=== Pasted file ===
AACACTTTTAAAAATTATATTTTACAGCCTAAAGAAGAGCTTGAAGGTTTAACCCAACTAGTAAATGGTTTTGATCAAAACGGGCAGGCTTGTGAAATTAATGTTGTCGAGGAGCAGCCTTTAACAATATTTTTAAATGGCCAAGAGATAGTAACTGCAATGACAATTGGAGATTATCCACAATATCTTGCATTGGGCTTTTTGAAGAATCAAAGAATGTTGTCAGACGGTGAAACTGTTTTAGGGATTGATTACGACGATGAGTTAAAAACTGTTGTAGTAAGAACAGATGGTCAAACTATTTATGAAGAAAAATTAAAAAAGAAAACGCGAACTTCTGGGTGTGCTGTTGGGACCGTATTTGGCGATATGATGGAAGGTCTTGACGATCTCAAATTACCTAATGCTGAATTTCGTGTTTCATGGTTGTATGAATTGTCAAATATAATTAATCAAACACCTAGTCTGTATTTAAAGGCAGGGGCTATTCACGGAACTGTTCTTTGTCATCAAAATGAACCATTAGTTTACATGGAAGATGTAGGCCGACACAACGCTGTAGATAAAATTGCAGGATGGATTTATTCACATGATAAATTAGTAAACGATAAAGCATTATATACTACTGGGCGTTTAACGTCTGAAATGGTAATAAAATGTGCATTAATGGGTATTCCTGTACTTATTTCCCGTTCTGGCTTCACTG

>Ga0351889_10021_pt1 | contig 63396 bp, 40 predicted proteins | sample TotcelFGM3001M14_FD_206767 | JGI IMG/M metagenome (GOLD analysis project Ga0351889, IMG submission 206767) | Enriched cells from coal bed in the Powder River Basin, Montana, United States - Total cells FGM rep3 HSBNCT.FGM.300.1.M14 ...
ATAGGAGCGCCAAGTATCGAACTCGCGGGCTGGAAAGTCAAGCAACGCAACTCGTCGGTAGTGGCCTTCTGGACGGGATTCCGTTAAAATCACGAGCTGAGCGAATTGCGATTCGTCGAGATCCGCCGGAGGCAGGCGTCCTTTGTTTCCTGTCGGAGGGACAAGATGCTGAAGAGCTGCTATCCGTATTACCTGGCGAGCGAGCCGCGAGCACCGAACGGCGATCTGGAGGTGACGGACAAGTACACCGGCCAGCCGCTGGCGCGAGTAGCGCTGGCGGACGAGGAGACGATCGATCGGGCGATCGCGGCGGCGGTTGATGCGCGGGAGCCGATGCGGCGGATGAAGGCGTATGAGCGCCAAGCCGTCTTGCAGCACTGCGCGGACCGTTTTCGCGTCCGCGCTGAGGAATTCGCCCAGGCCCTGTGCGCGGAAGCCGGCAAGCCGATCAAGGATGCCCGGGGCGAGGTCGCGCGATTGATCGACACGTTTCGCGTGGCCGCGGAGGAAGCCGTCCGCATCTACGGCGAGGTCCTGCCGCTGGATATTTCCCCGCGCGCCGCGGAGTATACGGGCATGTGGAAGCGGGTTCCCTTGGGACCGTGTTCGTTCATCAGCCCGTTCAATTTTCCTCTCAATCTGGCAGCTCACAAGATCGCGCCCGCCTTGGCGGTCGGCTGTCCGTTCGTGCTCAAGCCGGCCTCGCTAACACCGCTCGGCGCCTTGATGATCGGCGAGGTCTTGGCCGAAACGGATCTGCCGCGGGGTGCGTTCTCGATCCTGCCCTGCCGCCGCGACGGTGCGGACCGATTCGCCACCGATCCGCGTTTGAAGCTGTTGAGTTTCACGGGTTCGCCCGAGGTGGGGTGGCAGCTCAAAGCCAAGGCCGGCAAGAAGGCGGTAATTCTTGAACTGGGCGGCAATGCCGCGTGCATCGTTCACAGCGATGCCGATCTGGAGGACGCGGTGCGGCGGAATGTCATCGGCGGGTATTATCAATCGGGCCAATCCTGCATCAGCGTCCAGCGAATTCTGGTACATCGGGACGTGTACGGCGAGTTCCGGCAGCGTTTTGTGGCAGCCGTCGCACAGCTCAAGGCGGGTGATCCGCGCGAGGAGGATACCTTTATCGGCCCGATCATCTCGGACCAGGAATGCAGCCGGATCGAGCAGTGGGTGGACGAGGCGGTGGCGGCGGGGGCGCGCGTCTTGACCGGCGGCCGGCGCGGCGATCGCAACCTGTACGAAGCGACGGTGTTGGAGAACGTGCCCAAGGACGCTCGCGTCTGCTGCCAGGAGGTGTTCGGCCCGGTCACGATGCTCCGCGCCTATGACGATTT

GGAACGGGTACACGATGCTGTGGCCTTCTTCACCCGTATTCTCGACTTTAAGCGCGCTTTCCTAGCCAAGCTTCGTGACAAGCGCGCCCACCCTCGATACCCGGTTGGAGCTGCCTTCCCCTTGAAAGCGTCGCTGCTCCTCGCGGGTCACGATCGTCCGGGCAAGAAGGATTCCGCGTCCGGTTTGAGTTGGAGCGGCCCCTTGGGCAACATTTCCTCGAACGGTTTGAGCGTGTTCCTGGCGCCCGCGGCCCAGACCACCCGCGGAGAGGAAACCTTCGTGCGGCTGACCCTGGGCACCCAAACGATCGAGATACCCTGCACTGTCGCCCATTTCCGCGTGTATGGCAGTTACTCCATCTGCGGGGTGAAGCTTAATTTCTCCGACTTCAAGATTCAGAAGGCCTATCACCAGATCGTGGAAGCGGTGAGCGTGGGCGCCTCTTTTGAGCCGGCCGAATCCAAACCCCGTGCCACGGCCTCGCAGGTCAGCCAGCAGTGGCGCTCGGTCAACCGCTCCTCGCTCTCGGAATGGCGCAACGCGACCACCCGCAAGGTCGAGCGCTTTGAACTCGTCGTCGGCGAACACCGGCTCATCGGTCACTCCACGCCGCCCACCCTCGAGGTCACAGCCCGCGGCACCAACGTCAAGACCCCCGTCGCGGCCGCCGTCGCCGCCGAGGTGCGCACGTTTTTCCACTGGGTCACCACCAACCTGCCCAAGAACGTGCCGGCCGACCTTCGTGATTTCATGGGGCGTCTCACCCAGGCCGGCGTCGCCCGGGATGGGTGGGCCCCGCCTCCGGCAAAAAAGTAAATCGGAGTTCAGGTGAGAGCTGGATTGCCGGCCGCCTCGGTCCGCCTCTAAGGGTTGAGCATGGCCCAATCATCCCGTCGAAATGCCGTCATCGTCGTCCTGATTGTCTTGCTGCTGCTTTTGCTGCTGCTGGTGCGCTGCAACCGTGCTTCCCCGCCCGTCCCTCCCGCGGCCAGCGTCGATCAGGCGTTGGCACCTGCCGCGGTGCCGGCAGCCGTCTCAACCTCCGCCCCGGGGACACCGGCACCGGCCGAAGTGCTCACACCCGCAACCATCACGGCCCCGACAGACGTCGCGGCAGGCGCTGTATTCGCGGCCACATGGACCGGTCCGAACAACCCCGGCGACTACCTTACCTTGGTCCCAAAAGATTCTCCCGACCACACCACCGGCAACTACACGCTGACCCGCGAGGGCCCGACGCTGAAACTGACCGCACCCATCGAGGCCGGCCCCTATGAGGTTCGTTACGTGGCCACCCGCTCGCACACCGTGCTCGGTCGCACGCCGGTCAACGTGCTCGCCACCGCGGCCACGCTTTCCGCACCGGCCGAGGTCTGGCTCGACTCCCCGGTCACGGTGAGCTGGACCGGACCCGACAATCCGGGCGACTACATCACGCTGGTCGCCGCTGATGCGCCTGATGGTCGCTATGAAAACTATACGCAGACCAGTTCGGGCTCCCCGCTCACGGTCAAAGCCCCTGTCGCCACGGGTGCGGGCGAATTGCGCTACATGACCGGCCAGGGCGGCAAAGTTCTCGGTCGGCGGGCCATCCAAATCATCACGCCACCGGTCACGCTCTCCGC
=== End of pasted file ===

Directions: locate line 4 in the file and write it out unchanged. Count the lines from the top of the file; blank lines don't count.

GGAACGGGTACACGATGCTGTGGCCTTCTTCACCCGTATTCTCGACTTTAAGCGCGCTTTCCTAGCCAAGCTTCGTGACAAGCGCGCCCACCCTCGATACCCGGTTGGAGCTGCCTTCCCCTTGAAAGCGTCGCTGCTCCTCGCGGGTCACGATCGTCCGGGCAAGAAGGATTCCGCGTCCGGTTTGAGTTGGAGCGGCCCCTTGGGCAACATTTCCTCGAACGGTTTGAGCGTGTTCCTGGCGCCCGCGGCCCAGACCACCCGCGGAGAGGAAACCTTCGTGCGGCTGACCCTGGGCACCCAAACGATCGAGATACCCTGCACTGTCGCCCATTTCCGCGTGTATGGCAGTTACTCCATCTGCGGGGTGAAGCTTAATTTCTCCGACTTCAAGATTCAGAAGGCCTATCACCAGATCGTGGAAGCGGTGAGCGTGGGCGCCTCTTTTGAGCCGGCCGAATCCAAACCCCGTGCCACGGCCTCGCAGGTCAGCCAGCAGTGGCGCTCGGTCAACCGCTCCTCGCTCTCGGAATGGCGCAACGCGACCACCCGCAAGGTCGAGCGCTTTGAACTCGTCGTCGGCGAACACCGGCTCATCGGTCACTCCACGCCGCCCACCCTCGAGGTCACAGCCCGCGGCACCAACGTCAAGACCCCCGTCGCGGCCGCCGTCGCCGCCGAGGTGCGCACGTTTTTCCACTGGGTCACCACCAACCTGCCCAAGAACGTGCCGGCCGACCTTCGTGATTTCATGGGGCGTCTCACCCAGGCCGGCGTCGCCCGGGATGGGTGGGCCCCGCCTCCGGCAAAAAAGTAAATCGGAGTTCAGGTGAGAGCTGGATTGCCGGCCGCCTCGGTCCGCCTCTAAGGGTTGAGCATGGCCCAATCATCCCGTCGAAATGCCGTCATCGTCGTCCTGATTGTCTTGCTGCTGCTTTTGCTGCTGCTGGTGCGCTGCAACCGTGCTTCCCCGCCCGTCCCTCCCGCGGCCAGCGTCGATCAGGCGTTGGCACCTGCCGCGGTGCCGGCAGCCGTCTCAACCTCCGCCCCGGGGACACCGGCACCGGCCGAAGTGCTCACACCCGCAACCATCACGGCCCCGACAGACGTCGCGGCAGGCGCTGTATTCGCGGCCACATGGACCGGTCCGAACAACCCCGGCGACTACCTTACCTTGGTCCCAAAAGATTCTCCCGACCACACCACCGGCAACTACACGCTGACCCGCGAGGGCCCGACGCTGAAACTGACCGCACCCATCGAGGCCGGCCCCTATGAGGTTCGTTACGTGGCCACCCGCTCGCACACCGTGCTCGGTCGCACGCCGGTCAACGTGCTCGCCACCGCGGCCACGCTTTCCGCACCGGCCGAGGTCTGGCTCGACTCCCCGGTCACGGTGAGCTGGACCGGACCCGACAATCCGGGCGACTACATCACGCTGGTCGCCGCTGATGCGCCTGATGGTCGCTATGAAAACTATACGCAGACCAGTTCGGGCTCCCCGCTCACGGTCAAAGCCCCTGTCGCCACGGGTGCGGGCGAATTGCGCTACATGACCGGCCAGGGCGGCAAAGTTCTCGGTCGGCGGGCCATCCAAATCATCACGCCACCGGTCACGCTCTCCGC